Existentialism, the meaning of meaninglessness.
Throughout the history of human kind, people have always tried to explain the purpose of their own existence in the world. But during the nineteenth century a new philosophical and cultural movement came up, and it was existentialism. I believe that Existentialism is the more logical answer about people's life meaning, there's no life after death, and it demonstrates that everyone has their own free will, as long as you are totally aware of your acts.
The word was first adopted as an auto description of his philosophical thinking by Jean-Paul Sartre, and with the wide spreading of the after war literature, existentialism became a strong cultural movement in Europe during the 1950's. Many philosophers have been categorized as existentialist such as Karl Jaspers, Gabriel Marcel, Miguel de Unamuno, Albert Camus and Heidegger amongst others; the main representatives of this philosophical thinking are Friedrich Nietzsche and Søren Kierkegaard. The world not only met existential philosophers but also artist like Arshile Gorky, Alberto Giacometti, Willem de Kooning, and Jackson Pollock, and movie directors like Ingmar Bergman and Jean-Luc Godard were recognized under the category of existentialist. And by the late twentieth century, existentialism had become a cliché parodies in many books and movies by Woody Allen.
Existentialism has been misled to be thought of as a social movement rather than a unique philosophy, but to make an accurate judgment of existentialism we must see how its creator and main leaders thought like. Jean-Paul Sartre views about life were mostly everyone's unique consciousness, which was the result of everyone's subjective and personal experience of the world. This means that no matter two people went through the same situation no matter if they were together or alone the outcome of that experience in them will not be the same. For example you have a whole nation under the same belief of a superior being and a small percent of them were to go through the same events they will all have their own subjective point of view about the situation.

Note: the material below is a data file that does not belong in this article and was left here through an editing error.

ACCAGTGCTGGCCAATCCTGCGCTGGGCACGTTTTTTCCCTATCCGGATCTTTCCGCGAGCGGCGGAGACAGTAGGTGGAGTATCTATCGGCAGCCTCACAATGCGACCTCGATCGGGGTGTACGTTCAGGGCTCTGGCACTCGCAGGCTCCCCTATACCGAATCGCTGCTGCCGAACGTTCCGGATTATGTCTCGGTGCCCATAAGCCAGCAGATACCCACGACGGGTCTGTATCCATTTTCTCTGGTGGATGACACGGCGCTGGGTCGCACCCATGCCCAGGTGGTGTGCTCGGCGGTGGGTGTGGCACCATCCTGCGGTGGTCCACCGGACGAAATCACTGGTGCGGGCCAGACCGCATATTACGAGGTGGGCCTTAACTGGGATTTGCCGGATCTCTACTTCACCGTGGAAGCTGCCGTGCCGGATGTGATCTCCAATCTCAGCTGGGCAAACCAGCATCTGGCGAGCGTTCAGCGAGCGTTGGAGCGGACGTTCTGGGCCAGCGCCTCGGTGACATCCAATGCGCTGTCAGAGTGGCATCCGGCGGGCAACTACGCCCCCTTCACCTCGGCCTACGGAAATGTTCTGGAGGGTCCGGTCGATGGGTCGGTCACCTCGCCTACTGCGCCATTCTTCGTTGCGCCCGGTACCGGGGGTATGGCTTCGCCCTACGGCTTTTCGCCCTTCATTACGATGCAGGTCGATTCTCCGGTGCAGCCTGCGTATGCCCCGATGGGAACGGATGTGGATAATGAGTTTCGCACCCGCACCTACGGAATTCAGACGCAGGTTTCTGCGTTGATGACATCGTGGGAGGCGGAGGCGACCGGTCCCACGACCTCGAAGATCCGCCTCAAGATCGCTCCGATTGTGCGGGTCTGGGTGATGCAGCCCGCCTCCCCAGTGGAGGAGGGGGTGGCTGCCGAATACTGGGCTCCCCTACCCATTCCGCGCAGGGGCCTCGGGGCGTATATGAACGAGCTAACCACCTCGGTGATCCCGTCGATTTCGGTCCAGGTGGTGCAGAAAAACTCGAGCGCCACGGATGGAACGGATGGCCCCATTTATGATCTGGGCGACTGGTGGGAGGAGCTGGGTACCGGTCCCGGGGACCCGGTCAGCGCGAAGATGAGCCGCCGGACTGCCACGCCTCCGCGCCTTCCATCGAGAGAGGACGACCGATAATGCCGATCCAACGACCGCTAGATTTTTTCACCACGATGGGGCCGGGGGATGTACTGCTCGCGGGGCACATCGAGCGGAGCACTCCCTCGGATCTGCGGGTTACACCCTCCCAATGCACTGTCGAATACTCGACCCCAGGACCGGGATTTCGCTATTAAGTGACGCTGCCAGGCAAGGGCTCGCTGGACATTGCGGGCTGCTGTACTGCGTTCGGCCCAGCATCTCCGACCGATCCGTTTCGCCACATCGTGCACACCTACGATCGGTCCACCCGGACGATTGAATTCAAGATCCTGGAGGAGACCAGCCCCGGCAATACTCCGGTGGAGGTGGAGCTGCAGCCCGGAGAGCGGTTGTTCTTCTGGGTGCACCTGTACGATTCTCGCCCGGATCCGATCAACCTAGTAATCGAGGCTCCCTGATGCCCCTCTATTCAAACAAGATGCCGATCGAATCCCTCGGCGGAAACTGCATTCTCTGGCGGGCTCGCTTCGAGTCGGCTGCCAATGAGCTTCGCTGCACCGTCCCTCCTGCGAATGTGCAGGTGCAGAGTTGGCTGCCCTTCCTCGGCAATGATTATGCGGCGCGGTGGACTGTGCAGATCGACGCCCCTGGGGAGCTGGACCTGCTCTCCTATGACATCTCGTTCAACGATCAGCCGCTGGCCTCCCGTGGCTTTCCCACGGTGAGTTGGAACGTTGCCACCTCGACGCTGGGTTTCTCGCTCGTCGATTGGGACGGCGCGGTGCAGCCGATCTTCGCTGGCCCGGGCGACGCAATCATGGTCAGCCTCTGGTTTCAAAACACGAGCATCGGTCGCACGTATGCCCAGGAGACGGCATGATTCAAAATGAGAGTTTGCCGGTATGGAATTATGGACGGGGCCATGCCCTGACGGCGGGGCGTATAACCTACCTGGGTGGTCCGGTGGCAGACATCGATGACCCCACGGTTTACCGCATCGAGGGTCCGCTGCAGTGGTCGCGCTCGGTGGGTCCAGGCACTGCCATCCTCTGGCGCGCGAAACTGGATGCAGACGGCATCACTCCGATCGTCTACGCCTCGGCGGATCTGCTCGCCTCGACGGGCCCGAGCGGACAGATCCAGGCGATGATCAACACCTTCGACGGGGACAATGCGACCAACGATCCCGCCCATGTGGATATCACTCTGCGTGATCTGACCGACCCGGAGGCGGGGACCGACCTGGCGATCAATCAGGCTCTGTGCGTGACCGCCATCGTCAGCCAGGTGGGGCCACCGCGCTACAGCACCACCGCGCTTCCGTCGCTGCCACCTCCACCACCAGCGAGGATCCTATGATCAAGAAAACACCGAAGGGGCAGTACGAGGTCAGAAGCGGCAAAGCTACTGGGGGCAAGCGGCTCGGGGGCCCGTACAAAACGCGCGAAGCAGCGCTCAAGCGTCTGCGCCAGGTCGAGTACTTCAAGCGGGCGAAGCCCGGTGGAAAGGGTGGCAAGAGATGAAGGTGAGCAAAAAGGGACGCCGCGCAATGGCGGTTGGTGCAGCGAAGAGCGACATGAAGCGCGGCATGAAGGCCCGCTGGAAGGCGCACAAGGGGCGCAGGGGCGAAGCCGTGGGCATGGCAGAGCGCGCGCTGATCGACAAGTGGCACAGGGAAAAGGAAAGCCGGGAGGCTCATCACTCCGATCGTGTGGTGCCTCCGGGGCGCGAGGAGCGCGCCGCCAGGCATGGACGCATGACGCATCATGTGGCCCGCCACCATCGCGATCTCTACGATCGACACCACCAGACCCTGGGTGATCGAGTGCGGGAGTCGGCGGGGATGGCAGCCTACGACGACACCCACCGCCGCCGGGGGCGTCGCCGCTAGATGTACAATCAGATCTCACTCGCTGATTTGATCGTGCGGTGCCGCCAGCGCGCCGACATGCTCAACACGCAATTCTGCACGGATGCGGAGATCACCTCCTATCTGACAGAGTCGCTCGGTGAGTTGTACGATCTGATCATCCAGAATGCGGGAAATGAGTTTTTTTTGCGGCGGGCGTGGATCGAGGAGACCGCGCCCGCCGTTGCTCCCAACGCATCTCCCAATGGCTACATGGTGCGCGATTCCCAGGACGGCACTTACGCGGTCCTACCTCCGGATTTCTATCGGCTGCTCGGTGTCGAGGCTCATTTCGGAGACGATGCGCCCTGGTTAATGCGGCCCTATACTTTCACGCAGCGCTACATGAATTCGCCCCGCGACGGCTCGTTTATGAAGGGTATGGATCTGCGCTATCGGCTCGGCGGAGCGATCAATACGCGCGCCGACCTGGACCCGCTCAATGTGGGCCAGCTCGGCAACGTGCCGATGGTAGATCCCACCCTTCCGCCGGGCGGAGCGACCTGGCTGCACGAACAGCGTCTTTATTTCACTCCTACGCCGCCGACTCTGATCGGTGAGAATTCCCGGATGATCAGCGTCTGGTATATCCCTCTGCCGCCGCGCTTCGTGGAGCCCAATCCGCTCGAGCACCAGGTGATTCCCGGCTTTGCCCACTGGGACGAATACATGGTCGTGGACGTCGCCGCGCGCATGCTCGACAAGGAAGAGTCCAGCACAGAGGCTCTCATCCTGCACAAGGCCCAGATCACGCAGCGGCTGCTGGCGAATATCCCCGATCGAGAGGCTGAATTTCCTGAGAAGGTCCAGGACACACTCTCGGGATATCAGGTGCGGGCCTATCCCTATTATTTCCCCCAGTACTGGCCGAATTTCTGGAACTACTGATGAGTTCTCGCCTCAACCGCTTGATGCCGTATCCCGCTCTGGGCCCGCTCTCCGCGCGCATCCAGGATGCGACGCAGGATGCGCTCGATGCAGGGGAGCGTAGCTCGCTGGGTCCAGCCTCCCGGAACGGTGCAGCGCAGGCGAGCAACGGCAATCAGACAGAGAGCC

On the other hand and Søren Kierkegaard, Friedrich Nietzsche, though they never used the term existentialism, their thoughts are considered to be the basis of existentialism, while it is unknown whether they would have agreed the existentialism ideas of the twentieth century. Their existentialist ideas focused mainly on subjective human experience instead of the objective truths of math and science, which they argued were too disconnected or observational to completely explain the inaccurate human experience. Like Pascal they were fascinated in how people resisted peacefully with the obvious insignificance of life and the use of any type of distraction in order to escape from boredom. But unlike Pascal, both Nietzsche and Kierkegaard in addition thought about the function of making free choices, specifically concerning about the main values and beliefs, and how these choices modify the nature and identity of the chooser. “Übermensch” written by Friedrich Nietzsche and “knight of faith” written by Søren Aabye Kierkegaard are the best examples that define the authors' own existence. These created individuals that invented their own values and created the extreme conditions beneath which they stand out. Kierkegaard and Nietzsche were as well the creators of other intellectual movements, such as nihilism.
The first literature writers who were a big influence on existentialism were the Czech writer Franz Kafka and the Russian writer Fyodor Dostoevsky. Dostoevsky's Notes from Underground
Notes from Undergroundis about the story of a man that cannot fit within a society and is completely miserable with the characters he invents for himself. A lot of Dostoevsky's novels, like Crime and Punishment in which the author
Crime and PunishmentCrime and Punishment is a novel by Russian author Fyodor Dostoyevsky that was first published in the literary journal The Russian Messenger in twelve monthly installments in 1866. It was later published in a single volume...
encloses quite relevant topics of existential philosophy while showing story lines opposing from material existentialism.